Under-represented groups are now more likely to make it through to interviews at the BBC

The BBC is to remove names and universities from job applications as part of a bid to increase social diversity and give chance to underrepresented groups among its large workforce.

Studies have suggested that prospective applicants can be disadvantaged in job hunts by their names and institutions, in particular names that indicate someone is not from a white British background.

The corporation claims that its new targets and policies will put it far ahead of other broadcasters on diversity. A BBC spokesperson said:

“We are making good progress in our work to make the BBC a truly diverse organisation, but there’s more to do and we’re always keen to improve. Almost half of our workforce is made up of women and the proportion of our workforce who are black, Asian and other ethnic minority is at an all-time high. We’ll continue doing what works but also develop new and innovative ideas to do even better, and we’ll set this out in full when we announce our new diversity strategy on Thursday.”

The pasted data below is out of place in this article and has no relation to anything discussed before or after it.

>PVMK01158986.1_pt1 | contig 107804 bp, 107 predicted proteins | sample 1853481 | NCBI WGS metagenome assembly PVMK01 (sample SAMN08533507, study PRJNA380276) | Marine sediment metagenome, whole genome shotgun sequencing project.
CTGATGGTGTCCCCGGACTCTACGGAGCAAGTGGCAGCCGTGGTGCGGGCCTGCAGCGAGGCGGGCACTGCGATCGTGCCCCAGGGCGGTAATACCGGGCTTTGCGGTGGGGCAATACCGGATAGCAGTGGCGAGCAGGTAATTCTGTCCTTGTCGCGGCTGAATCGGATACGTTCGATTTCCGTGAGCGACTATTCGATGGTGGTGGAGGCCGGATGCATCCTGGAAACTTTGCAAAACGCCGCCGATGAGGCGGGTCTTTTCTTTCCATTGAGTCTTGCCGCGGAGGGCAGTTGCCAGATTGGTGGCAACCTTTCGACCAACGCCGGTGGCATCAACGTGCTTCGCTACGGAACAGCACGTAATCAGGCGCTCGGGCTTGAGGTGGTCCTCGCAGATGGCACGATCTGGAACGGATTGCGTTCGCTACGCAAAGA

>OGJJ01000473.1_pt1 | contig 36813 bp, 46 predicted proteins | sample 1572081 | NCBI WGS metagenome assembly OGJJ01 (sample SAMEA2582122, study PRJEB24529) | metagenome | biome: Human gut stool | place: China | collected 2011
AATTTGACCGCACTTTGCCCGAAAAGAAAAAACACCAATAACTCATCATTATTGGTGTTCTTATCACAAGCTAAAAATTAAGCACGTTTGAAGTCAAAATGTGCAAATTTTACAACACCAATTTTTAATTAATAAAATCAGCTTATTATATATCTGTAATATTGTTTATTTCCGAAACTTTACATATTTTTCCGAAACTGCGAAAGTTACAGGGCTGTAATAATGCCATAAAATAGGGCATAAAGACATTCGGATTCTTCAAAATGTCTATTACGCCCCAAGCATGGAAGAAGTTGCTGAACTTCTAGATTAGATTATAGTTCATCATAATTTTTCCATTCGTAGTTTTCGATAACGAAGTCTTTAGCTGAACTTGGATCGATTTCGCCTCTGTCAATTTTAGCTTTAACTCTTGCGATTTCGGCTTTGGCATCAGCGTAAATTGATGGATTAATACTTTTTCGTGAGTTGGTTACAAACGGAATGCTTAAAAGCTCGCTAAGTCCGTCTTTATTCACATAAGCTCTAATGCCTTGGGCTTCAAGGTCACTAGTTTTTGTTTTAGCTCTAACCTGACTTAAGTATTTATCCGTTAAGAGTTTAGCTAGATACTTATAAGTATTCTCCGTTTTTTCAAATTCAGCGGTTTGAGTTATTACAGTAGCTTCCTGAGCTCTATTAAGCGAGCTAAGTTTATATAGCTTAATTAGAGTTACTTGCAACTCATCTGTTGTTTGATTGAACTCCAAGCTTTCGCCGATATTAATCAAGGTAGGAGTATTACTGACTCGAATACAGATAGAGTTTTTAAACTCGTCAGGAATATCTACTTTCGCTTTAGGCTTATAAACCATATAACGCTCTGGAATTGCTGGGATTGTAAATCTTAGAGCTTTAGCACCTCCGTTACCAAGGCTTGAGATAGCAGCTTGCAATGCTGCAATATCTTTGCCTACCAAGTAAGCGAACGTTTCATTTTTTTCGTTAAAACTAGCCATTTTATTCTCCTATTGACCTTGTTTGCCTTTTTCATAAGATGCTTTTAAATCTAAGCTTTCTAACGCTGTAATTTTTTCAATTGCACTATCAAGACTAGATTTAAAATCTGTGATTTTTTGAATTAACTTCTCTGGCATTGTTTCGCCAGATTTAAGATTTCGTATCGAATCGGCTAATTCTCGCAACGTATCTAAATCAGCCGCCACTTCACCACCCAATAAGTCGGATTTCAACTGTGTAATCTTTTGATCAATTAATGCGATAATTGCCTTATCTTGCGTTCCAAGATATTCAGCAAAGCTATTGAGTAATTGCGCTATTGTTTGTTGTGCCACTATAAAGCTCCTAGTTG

The BBC has also said it is keen to tackle its image as a middle-class organisation dominated by Oxbridge graduates. The measures are already in place for graduate and apprenticeship schemes as part of a government initiative, but will be extended to all core roles in the coming months.

The corporation has previously been criticised over its representation of women and minorities. Therefore its new policies include making sure interview panels contain both male and female people, and different ethnicities, and the recording of information such as education and family income to help recruiters identify areas of under-representation.

By 2020, the corporation has promised that half of all roles will be filled by women and 15 percent of staff will come from ethnic minority backgrounds. It also said disabled people would make up eight percent and lesbian, gay, bisexual or transgender people would also make up eight percent.